Shoulders loads a little deeper than Vogelbach and that may partly account for the difference in batting average and contact rates, but his swing is otherwise balanced with good bat speed. With respect to his batting average, I was surprised to see that he didn't have a particularly long swing when I watched him on video, though it's possible, like some ballplayers (i.e. Rizzo in '11) that he lengthens it when he's struggling to find his power. At any rate, Shoulders has legit power. He's not, however, the overall hitter that Vogelbach is, and thus will have to continue to put up a high walk rate to maintain a respectable OBP. This past season, he was more of what is known as a 3 outcome guy. 45% of his PAs ended up with either a walk, strikeout, or HR. Defensively, he has the work ethic and enough athleticism to become a solid defender at 1B.
3. Justin Bour, 24, 6'4", 250 lbs., L/R
- Likely 2013 club: Iowa (AAA)
- ETA: Late 2013
There's no way around it. Bour is in a tough spot. He has Anthony Rizzo ahead of him and Dan Vogelbach behind him. At AA, Bour was a highly productive player, driving in 110 runs to tie for the lead in the Cubs organization with Rizzo, who had 110 between Iowa and Chicago, and edging out Alfonso Soriano and his 108 RBIs at the big league level. Overall Bour hit .283/.360/.455. Despite his great size, one area of concern for Bour is the power department. He's solid at 17 HRs and a .172 ISO at the AA level, but not really what you want from your starting 1B. His average may also have been inflated a bit by a .332 BABIP, a rate he is unlikely to sustain at the MLB level.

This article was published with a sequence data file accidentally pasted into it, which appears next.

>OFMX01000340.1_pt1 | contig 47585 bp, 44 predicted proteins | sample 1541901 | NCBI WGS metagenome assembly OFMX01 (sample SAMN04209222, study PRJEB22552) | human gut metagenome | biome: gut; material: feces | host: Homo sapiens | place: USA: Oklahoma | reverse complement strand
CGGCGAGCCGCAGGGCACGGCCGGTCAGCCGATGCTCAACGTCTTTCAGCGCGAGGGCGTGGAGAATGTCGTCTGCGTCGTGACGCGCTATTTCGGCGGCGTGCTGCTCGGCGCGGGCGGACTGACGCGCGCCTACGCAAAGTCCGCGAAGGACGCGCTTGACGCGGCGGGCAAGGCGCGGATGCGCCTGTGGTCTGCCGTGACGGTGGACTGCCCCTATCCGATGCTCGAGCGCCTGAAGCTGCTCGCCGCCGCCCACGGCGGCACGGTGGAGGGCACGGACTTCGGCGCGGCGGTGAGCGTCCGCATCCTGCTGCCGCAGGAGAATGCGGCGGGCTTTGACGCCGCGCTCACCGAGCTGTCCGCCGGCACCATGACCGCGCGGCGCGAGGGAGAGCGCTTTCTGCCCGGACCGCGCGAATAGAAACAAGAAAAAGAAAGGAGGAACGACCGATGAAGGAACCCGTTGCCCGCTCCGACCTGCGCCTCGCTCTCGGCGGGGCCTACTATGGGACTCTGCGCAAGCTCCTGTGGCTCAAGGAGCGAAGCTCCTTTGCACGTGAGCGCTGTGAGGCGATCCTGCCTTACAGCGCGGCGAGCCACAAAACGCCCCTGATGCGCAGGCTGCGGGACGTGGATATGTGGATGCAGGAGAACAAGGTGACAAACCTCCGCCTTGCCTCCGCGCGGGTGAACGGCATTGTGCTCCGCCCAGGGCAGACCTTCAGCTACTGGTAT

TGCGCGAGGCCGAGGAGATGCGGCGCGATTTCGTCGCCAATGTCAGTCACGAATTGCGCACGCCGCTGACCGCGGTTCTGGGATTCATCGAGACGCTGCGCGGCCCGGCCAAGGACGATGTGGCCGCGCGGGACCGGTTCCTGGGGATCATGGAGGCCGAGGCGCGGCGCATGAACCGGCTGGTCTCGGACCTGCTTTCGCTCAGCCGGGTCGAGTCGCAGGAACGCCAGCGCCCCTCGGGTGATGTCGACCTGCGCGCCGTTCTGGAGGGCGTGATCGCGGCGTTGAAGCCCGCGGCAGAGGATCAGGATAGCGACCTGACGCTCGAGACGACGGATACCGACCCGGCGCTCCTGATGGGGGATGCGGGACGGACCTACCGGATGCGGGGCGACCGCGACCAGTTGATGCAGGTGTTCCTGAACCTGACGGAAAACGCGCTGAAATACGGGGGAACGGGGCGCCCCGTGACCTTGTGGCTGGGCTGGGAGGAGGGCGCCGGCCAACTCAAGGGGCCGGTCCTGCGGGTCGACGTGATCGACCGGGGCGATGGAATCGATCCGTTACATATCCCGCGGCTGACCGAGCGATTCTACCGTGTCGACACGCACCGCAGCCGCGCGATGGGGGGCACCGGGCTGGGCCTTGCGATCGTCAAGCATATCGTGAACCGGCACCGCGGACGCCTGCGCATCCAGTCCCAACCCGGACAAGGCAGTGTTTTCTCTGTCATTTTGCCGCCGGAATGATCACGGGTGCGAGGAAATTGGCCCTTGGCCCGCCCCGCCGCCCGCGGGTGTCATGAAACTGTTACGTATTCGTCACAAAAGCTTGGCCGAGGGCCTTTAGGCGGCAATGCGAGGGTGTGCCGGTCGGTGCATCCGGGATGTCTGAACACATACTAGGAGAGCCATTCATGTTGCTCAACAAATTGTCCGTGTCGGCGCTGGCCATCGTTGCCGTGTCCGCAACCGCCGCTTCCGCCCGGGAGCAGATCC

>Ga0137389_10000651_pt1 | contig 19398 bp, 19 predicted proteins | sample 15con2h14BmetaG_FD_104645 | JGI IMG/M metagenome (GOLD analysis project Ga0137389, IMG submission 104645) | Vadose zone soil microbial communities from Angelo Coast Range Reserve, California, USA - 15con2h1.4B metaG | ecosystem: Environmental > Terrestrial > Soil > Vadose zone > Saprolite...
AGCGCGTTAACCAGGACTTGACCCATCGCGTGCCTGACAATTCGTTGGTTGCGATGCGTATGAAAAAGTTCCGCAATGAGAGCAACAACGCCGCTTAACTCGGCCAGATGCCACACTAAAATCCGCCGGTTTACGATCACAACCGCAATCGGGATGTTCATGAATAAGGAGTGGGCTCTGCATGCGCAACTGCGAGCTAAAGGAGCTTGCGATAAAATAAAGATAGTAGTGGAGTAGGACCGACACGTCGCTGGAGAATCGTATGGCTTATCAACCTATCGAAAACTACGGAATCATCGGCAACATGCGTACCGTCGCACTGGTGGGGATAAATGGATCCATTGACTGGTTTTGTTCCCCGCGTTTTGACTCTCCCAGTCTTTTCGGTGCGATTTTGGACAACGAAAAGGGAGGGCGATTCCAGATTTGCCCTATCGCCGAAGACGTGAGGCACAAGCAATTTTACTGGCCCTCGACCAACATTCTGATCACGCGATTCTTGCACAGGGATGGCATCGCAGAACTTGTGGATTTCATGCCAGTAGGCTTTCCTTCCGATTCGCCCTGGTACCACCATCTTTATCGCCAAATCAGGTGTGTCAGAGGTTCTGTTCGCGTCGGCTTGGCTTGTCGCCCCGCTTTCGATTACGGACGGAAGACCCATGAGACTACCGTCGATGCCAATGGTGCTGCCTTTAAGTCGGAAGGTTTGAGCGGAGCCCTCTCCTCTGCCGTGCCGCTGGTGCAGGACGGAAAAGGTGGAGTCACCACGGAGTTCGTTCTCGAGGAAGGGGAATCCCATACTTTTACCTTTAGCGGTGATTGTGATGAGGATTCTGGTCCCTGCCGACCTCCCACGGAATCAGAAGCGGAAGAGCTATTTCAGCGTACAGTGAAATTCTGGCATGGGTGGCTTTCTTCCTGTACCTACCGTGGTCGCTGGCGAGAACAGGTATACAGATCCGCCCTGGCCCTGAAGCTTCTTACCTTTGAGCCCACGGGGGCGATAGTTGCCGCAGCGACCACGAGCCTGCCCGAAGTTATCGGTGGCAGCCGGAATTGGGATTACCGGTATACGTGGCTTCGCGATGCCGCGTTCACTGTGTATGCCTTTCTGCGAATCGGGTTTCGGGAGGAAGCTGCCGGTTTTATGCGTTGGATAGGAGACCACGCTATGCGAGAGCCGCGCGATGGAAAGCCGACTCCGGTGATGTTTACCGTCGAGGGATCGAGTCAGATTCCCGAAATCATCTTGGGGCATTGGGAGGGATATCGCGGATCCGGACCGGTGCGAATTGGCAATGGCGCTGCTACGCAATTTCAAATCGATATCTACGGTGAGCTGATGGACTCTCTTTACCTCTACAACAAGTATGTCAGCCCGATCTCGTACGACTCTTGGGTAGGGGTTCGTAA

Bour is a good minor league player but a fringe prospect because he just may not hit enough when compared to MLB first baseman, including Rizzo himself. Moreover, he's not the defender that Rizzo is and isn't athletic enough to play anwhere else. I really admire productive players like Bour and I wish I had a more optimistic write-up, but he's a one-tool player and that tool, his bat, may not be good enough for the position he plays. He'll need to improve his defense and hit for more power at Iowa next year to get his shot at the majors, but that shot, barring injury, probably won't be coming with the Cubs.
4. Trevor Gretzky, 20, 6'4", 190